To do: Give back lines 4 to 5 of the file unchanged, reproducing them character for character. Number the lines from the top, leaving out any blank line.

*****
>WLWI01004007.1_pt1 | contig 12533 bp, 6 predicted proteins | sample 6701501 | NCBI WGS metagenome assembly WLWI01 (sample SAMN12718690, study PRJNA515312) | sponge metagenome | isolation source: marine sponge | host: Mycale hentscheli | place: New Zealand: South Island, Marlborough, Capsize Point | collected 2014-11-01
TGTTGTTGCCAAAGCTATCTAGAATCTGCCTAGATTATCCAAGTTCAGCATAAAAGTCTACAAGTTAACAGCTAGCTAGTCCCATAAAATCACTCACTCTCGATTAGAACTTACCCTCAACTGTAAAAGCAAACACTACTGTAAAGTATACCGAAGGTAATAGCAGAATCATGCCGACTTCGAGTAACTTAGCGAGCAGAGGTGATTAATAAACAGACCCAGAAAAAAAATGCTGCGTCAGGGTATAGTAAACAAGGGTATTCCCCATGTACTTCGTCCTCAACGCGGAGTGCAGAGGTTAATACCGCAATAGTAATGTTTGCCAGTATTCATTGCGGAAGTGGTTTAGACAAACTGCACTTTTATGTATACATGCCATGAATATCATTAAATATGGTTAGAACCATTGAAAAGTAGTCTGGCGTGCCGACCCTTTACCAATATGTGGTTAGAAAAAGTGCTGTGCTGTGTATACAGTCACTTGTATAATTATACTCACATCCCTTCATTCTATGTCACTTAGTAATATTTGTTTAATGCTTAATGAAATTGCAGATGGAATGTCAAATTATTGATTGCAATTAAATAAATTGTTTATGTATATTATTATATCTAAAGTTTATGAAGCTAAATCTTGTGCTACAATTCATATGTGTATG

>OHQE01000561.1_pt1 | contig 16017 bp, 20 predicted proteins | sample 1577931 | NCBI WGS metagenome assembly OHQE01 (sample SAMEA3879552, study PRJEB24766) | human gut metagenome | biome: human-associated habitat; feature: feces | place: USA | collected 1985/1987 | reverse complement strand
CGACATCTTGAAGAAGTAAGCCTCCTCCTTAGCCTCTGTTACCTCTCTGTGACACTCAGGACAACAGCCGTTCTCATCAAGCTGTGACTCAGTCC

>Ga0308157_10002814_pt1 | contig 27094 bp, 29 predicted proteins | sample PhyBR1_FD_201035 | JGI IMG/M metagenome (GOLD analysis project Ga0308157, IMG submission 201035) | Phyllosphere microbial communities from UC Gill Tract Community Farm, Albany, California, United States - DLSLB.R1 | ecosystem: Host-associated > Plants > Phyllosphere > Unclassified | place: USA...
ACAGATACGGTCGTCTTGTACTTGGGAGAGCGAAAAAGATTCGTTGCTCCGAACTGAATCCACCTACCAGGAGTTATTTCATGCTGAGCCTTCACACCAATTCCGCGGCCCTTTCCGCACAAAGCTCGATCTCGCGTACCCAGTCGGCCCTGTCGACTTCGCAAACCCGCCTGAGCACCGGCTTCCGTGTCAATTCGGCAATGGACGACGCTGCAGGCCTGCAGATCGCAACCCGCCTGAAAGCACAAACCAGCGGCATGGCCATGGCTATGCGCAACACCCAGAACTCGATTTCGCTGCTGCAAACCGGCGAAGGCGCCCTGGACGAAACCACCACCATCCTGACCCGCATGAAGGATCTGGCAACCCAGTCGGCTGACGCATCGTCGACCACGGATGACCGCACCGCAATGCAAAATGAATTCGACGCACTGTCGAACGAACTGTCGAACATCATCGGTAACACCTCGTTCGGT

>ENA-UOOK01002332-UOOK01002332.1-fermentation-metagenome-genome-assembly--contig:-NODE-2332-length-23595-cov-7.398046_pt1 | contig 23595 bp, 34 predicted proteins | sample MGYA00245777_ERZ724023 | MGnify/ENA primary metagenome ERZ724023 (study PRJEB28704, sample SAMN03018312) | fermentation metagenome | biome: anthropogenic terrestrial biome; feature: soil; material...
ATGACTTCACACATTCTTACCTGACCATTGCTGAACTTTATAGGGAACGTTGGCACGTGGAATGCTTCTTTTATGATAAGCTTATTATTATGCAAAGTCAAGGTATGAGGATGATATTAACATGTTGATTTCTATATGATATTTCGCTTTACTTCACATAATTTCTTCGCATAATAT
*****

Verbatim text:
CGACATCTTGAAGAAGTAAGCCTCCTCCTTAGCCTCTGTTACCTCTCTGTGACACTCAGGACAACAGCCGTTCTCATCAAGCTGTGACTCAGTCC

>Ga0308157_10002814_pt1 | contig 27094 bp, 29 predicted proteins | sample PhyBR1_FD_201035 | JGI IMG/M metagenome (GOLD analysis project Ga0308157, IMG submission 201035) | Phyllosphere microbial communities from UC Gill Tract Community Farm, Albany, California, United States - DLSLB.R1 | ecosystem: Host-associated > Plants > Phyllosphere > Unclassified | place: USA...